#8: The Waterboy (1998)

The Waterboy may be stupid, crass, and possibly even annoying, but one can’t help but have an odd attachment to this film.  Adam Sandler‘s screwball comedy manages to remain as quotable as ever as the decades have passed.  If you’re on a college campus, it be tough to get through a week without someone yelling one of Bobby Boucher’s barely understandable lines of dialogue.

The Waterboy perfectly classifies as a cult classic.  It may not have the broadest appeal, but those who get it absolutely adore the film.

Rotten Tomatoes Critics Score: 35%

Metacritic Score: 41

MovieBabble Score: C+

#7: Any Given Sunday (1999)

Oliver Stone’s foray into sports is widely uneven.  Although it sometimes has some intriguing commentary on the life of an NFL player, it routinely becomes absurd.  You’ve probably taken it too far when a player gets his eyeball torn out during a game.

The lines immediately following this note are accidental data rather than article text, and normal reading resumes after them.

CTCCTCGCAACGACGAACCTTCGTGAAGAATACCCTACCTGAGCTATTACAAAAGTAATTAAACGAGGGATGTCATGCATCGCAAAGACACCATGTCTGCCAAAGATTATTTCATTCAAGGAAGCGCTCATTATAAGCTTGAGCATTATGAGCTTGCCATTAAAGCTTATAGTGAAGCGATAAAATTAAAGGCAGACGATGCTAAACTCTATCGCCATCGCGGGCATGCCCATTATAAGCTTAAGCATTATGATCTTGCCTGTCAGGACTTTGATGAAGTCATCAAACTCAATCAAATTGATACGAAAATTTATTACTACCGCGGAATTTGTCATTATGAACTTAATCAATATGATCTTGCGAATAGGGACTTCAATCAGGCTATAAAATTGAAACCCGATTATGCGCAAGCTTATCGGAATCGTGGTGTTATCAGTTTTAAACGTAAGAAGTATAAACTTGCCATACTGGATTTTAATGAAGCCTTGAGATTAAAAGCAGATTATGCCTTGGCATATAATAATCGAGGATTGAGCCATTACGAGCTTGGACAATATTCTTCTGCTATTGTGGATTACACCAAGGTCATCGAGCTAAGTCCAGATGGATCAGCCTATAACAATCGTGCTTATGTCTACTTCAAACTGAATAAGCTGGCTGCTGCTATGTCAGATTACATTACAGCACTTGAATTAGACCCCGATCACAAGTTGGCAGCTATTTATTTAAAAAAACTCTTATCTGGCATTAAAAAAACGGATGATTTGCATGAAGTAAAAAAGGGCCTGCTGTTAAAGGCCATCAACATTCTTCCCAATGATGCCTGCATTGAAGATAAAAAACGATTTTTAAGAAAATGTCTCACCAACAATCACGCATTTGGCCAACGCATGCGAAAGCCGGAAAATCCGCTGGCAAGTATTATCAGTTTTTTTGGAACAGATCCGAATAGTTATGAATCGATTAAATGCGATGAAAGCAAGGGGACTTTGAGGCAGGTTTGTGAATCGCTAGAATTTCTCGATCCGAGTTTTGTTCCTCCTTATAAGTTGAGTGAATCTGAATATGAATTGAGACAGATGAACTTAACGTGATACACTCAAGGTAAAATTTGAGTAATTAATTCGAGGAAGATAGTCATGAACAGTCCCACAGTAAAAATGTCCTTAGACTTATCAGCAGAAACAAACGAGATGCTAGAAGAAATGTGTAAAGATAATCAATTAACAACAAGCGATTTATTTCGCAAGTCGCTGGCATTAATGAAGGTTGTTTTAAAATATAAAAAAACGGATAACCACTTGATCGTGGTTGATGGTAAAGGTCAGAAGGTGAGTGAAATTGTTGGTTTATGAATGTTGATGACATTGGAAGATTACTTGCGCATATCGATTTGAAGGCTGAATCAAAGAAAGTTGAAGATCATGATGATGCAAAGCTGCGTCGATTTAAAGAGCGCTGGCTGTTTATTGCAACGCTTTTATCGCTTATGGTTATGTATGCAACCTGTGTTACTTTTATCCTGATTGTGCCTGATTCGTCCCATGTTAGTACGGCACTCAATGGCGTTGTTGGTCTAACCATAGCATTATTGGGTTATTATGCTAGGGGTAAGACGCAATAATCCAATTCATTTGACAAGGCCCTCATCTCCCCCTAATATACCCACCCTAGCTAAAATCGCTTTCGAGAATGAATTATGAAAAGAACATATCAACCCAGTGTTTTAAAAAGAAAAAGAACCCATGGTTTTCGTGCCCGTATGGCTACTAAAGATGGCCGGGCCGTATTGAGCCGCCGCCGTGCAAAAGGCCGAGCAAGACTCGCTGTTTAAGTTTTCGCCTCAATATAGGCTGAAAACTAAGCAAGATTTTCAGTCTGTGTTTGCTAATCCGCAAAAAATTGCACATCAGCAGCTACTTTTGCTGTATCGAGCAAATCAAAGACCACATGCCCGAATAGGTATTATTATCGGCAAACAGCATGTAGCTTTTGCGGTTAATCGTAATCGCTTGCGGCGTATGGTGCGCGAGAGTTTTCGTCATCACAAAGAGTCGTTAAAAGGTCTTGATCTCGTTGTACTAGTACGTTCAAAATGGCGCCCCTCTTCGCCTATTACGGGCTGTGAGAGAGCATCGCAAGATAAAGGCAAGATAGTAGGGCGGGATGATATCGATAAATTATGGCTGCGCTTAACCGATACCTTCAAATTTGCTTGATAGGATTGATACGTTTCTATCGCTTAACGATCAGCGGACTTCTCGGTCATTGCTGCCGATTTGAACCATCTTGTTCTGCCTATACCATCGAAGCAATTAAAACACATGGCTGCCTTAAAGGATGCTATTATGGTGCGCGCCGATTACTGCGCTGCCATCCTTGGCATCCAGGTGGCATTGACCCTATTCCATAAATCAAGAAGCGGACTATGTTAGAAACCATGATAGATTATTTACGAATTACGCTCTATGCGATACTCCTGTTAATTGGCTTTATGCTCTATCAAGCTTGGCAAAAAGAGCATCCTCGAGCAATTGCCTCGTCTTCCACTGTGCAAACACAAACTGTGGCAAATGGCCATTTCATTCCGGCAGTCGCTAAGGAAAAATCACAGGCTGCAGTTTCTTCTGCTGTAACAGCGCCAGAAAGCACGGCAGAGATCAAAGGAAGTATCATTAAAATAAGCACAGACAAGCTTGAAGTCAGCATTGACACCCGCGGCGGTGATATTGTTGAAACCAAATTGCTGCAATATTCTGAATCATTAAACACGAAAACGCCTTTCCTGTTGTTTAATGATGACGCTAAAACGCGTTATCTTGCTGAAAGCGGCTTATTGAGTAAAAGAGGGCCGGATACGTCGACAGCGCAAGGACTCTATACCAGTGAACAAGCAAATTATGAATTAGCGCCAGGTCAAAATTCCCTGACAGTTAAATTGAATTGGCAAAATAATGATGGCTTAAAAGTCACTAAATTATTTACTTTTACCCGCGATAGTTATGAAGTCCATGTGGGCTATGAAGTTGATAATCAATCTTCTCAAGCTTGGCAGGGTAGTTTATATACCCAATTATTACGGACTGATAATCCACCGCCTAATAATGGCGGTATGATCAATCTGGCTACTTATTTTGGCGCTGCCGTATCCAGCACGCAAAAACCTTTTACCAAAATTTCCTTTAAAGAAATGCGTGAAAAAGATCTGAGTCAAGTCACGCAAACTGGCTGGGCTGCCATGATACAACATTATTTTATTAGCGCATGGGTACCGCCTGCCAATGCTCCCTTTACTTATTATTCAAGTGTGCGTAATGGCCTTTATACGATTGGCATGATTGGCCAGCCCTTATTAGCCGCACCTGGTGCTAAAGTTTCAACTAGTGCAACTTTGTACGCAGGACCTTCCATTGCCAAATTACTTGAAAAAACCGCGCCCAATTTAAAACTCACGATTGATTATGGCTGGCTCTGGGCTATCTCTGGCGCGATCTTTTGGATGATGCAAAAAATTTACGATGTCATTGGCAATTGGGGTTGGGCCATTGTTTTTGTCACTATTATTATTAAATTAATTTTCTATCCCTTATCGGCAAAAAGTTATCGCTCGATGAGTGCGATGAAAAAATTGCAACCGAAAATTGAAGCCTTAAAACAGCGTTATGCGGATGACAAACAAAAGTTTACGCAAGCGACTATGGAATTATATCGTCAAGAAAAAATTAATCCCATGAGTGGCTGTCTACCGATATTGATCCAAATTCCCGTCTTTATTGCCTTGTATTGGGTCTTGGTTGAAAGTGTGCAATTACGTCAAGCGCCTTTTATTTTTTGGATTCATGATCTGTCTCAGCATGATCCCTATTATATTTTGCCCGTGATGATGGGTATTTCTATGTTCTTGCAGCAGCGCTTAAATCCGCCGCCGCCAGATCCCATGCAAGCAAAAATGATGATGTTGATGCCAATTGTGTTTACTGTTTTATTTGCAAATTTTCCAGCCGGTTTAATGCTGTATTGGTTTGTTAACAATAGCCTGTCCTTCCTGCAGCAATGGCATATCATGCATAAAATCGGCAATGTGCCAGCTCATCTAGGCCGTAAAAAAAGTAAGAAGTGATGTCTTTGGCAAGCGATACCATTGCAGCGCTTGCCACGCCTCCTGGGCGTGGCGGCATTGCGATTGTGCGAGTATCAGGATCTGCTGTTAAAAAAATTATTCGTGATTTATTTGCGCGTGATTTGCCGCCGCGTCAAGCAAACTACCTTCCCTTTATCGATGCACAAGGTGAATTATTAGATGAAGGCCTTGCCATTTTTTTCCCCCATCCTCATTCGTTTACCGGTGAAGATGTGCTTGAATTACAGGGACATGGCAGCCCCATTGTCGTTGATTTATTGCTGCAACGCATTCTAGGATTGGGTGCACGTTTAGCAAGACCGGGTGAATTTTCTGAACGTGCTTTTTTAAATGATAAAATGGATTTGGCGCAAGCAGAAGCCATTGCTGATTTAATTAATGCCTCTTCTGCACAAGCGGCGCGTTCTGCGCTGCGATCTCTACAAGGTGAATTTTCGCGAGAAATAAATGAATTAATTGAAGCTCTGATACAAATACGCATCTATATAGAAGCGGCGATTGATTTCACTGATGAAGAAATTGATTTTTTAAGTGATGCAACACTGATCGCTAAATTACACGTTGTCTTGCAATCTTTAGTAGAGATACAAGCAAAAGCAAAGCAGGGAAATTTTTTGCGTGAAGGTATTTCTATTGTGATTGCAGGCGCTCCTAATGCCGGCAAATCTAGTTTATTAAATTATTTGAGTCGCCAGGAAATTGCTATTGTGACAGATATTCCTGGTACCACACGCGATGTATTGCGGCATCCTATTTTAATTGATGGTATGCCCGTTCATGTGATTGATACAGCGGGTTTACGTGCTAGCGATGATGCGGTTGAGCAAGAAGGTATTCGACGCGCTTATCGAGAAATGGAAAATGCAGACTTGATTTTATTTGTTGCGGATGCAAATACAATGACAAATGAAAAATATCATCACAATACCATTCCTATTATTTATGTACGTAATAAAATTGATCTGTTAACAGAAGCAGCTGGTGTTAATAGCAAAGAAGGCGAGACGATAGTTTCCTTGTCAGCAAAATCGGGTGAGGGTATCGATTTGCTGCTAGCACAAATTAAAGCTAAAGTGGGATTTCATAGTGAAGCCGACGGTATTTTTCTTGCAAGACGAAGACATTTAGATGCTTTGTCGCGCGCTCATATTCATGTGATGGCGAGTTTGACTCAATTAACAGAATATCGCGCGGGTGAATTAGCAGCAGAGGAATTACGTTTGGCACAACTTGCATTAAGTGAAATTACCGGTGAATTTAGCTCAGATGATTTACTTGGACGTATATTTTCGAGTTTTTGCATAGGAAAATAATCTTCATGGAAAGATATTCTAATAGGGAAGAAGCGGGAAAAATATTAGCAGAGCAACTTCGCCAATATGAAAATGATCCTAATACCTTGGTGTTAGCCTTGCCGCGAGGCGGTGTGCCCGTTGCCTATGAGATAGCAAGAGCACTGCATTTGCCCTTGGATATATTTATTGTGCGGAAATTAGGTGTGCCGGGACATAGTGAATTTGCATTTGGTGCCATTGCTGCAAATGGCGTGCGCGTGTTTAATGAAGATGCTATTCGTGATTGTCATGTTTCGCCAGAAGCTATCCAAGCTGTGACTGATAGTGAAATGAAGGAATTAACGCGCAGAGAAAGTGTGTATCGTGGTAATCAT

However, even with all of its deficiencies, one can’t help but fall in love with this movie for some odd reason.  There’s a strange kinetic energy to the film that envelopes you, winning you over by the time the film is compete.

It also helps that the film hosts a few great performances, most notably from Al Pacino as Tony D’Amato and Jamie Foxx as Willie Beamen.

Rotten Tomatoes Critics Score: 51%

Metacritic Score: 52

MovieBabble Score: B-

#6: North Dallas Forty (1979)

Although it may not be the most memorable sports film, North Dallas Forty contains what many sports film do not: a sense of extreme realism.  Many NFL players have commented about how real the film is whether its on the field play or off-field drama.  When your film has athletes lauding its strenghts, you must have done something right.

The film does nothing to glorify the sport, almost acting as a cautionary tale to those who wish to make football into a living.  Nick Nolte is superb as the antihero-like Phil Elliott, channeling his inner roughness for the role.

If North Dallas Forty were to be described in one word, it would probably be “destructive.”